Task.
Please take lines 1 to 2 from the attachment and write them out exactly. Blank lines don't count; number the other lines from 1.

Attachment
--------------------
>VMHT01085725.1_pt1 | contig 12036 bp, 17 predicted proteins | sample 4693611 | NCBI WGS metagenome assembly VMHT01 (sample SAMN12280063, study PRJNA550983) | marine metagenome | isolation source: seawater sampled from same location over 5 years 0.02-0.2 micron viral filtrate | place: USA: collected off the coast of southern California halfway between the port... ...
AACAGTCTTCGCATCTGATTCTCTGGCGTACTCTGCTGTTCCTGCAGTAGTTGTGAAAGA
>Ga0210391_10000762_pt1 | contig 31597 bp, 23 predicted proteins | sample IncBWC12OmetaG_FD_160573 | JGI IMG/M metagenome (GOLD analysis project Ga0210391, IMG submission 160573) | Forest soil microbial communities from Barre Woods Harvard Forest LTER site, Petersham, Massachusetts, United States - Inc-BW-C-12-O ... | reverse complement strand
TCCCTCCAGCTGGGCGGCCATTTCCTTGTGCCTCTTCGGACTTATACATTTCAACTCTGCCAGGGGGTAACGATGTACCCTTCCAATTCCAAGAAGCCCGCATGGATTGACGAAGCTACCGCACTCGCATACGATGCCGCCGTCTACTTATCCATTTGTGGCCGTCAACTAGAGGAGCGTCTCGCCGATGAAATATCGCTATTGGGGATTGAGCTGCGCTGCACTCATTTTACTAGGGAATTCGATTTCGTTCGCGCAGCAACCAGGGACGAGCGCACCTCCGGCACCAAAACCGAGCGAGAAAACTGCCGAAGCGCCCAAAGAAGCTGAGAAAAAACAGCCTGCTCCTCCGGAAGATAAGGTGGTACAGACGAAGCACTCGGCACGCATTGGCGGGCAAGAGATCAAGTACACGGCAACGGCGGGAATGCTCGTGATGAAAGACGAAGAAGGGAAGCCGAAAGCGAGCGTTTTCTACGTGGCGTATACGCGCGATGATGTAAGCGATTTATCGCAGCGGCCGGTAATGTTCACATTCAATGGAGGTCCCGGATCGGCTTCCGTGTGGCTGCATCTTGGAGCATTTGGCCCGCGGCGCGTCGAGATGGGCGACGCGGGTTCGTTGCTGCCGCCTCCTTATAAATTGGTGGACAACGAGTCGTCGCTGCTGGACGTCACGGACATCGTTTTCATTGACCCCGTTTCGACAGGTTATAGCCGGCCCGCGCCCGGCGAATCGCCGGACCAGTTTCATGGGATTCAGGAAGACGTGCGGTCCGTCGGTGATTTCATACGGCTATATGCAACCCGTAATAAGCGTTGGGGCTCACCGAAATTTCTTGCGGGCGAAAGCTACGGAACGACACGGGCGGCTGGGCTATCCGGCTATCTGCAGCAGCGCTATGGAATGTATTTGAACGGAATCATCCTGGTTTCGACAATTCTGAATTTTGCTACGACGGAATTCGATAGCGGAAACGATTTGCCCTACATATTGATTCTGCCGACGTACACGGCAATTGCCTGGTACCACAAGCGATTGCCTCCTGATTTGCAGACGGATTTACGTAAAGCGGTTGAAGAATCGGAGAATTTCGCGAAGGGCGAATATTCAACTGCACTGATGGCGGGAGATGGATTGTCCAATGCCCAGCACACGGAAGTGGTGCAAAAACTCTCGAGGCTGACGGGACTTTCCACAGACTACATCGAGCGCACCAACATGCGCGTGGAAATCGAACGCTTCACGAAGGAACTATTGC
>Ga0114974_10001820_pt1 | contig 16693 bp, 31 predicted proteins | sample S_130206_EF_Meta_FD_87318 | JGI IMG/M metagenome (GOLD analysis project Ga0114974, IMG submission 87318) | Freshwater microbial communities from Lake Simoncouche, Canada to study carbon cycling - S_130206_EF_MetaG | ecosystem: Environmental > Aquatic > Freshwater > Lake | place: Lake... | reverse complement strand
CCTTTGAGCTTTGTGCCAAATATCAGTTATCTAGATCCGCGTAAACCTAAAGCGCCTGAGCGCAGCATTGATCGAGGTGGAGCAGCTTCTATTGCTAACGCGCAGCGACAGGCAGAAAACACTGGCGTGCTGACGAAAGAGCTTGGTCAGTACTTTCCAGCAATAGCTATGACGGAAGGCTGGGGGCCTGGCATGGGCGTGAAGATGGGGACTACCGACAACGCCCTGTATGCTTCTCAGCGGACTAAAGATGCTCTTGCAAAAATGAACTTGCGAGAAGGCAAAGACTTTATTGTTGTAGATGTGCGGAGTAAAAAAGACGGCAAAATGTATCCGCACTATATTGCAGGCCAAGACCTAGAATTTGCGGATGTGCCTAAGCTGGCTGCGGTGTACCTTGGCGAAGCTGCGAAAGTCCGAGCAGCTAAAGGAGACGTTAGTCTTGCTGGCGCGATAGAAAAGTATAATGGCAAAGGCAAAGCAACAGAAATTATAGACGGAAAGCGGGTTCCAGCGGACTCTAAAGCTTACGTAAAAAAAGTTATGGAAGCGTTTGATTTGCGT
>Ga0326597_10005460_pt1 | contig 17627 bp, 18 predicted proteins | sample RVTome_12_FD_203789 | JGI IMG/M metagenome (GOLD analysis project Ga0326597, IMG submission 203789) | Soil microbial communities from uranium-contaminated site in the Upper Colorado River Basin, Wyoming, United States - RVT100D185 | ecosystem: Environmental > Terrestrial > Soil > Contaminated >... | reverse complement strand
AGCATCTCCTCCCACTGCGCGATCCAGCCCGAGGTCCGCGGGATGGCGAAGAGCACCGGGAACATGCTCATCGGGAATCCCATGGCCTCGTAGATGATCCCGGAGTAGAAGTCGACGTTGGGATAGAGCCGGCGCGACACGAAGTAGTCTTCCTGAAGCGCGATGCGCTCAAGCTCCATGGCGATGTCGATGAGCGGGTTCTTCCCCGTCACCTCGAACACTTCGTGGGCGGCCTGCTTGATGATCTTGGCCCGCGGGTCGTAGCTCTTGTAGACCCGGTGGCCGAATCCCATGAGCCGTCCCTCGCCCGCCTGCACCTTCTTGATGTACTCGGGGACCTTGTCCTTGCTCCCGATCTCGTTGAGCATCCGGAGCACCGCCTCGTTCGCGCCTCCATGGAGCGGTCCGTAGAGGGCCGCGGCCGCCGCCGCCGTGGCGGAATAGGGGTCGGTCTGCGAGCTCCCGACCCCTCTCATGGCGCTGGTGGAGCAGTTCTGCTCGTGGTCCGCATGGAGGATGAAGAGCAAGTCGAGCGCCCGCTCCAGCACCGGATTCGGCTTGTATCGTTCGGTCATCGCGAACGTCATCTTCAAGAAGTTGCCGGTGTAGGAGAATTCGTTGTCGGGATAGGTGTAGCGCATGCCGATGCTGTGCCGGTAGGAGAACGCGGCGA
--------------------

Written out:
>VMHT01085725.1_pt1 | contig 12036 bp, 17 predicted proteins | sample 4693611 | NCBI WGS metagenome assembly VMHT01 (sample SAMN12280063, study PRJNA550983) | marine metagenome | isolation source: seawater sampled from same location over 5 years 0.02-0.2 micron viral filtrate | place: USA: collected off the coast of southern California halfway between the port... ...
AACAGTCTTCGCATCTGATTCTCTGGCGTACTCTGCTGTTCCTGCAGTAGTTGTGAAAGA